Archive for October 2017

The role of IFAs is changing

Whether you need a mortgage, want to ensure you’ll have enough money for retirement or are in the process of finding cash for a new business venture, you need to source the best financial advice available.

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Many people turn to Independent Financial Advisers, or IFAs, when they want information and guidance on finances – and for good reason. IFAs are independent, as their name suggests, which means they will always offer impartial advice rather than that tied to one particular producer or product.


But the role of IFAs is changing, due to new rules and regulations, mainly introduced since the various financial scandals and mis-sellings of the recent past. Many of these changes have been taking place as a result of the introduction of the Retail Distribution Review (RDR), which started to come into force at the close of 2012 and has been taking effect ever since.

The RDR was launched by the Financial Services Authority (FSA) with the aim of making the retail investment market fairer and more transparent for consumers. Essentially, the review increased the minimum level of qualifications required by an IFA, as well as making charges more transparent and, crucially, putting an end to commission-based sales.

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According to the FSA’s successor, the Financial Conduct Authority (FCA), there are more changes to follow.


The reforms introduced so far have had a huge impact on IFAs. According to the Cass Business School, based at the City University London, the number of Independent Financial Advisers fell from 40,000 in 2011 to 31,000 in 2013. This, they suggest, was due to many IFAs no longer being able to meet the required qualifications.

Other impacts have been the fact clients now have to pay upfront for advice, rather than paying with commission, which has led to some customers thinking they are getting worse value for money.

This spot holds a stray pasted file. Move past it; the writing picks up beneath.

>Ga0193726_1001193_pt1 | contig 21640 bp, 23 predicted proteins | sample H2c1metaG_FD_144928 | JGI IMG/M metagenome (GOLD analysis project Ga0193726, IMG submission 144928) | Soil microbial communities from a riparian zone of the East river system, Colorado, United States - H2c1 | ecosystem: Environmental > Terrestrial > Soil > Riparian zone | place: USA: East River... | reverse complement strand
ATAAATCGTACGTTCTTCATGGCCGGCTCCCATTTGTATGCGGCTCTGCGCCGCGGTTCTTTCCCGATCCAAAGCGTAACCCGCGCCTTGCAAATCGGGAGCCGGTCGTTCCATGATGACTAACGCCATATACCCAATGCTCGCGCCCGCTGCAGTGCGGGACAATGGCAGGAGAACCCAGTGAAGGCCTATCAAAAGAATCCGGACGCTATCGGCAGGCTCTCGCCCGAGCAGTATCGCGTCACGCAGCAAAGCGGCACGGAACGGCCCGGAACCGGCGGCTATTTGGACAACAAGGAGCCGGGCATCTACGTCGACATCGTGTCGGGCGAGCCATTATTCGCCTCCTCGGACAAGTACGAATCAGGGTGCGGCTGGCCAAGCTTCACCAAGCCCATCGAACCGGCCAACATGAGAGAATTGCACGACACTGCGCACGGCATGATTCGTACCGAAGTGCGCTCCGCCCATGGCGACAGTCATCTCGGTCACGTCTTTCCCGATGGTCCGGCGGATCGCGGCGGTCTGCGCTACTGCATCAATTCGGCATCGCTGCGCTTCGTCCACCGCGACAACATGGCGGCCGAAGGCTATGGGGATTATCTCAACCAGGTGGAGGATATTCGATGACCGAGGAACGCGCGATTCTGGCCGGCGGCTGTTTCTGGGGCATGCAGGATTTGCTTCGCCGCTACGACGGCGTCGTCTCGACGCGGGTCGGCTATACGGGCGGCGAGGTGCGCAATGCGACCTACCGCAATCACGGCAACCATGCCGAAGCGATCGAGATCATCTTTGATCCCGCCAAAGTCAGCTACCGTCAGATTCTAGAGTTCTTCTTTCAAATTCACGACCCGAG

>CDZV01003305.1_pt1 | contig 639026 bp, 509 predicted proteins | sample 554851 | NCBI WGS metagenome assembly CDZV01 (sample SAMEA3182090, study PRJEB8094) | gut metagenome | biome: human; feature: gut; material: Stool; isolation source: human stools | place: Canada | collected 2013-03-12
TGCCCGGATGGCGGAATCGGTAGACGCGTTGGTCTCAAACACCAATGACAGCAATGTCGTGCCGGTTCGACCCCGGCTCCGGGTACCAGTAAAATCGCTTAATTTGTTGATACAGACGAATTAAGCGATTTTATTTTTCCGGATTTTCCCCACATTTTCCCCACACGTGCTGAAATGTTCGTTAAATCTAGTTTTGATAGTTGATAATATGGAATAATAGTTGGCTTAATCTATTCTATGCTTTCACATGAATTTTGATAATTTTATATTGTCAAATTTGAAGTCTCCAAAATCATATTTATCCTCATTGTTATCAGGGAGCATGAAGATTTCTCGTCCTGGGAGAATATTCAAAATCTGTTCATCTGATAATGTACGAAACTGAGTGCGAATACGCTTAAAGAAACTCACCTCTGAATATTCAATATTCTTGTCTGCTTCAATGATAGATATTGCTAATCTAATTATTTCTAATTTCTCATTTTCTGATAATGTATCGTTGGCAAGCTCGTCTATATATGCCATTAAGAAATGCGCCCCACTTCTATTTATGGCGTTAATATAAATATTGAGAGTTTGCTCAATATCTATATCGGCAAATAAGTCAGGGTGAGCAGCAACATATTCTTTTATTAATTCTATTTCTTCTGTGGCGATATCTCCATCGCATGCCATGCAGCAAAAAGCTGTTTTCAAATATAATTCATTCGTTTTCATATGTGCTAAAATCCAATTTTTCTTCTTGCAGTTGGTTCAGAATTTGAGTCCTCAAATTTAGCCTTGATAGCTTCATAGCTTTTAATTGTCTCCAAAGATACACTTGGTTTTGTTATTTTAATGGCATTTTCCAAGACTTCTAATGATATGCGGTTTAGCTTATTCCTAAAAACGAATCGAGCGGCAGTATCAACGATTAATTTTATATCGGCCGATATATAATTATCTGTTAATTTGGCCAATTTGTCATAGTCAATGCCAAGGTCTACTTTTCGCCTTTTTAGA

Future reforms are yet to be announced, but one change coming into effect soon is the introduction of the General Data Protection Regulation (GDPR), a new piece of legislation coming into force in May 2018 which will alter how IFAs store, secure and use clients’ data. This will require advisers to install new IFA software, such as that available at

Using an IFA is always a good idea. Just be sure they’re complying with the new regulations before handing over your hard-earned cash.

10 design elements to improve your website

There’s much more to a website than words and pictures, although these tend to be the aspects that most business owners focus on. Read on to discover 10 design elements that could lift your website above the ordinary.

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1 Colour

According to an article in Entrepreneur, the colours you choose for your branding can directly influence how consumers engage with your brand, so choose your colour palette with great care.

2 Space

It’s tempting to cram each web page with content and images, but try paying attention to the areas of white space, or blank space, within your site. This lets the content and images sing out far better than a cluttered design.

3 Shapes

The shapes you use can draw the visitor’s eye to the part of your web page that you want them to see. This is best left to expert designers, but you can easily source a professional London web design company with a highly skilled design team such as web development services by Redsnapper, for example.

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4 Lines

Lines on a web page can trick the eye into following them to a call-to-action, or special offer on your site.

5 Fonts

The fonts you use can add emphasis, gravitas, or even a light-hearted touch – but choose wisely and avoid Comic Sans, for example.

6 Scale

Clever use of scale can make parts of your web page stand out, catching the visitor’s attention without being too obvious about it.

7 Emphasis

Emphasis and contrast help to make aspects of your web page more prominent, adding interest to your core message and drawing the reader’s eye to where you want it to go.

8 Balance

There has been a trend for some time for symmetry in web design, but increasing numbers of web designers are now extolling the virtues of asymmetry, as it stands out from the crowd and, done correctly, is pleasing to the eye.

9 Texture

Your web pages may be two-dimensional, but adding texture gives a more immersive, three-dimensional effect

10 Harmony

Picking random design elements and hoping for the best will never make a web page good to look at. Spend time ensuring that all the design elements on your site work well together, creating a coherent message that visitors will recognise, and hopefully warm to, for the best results.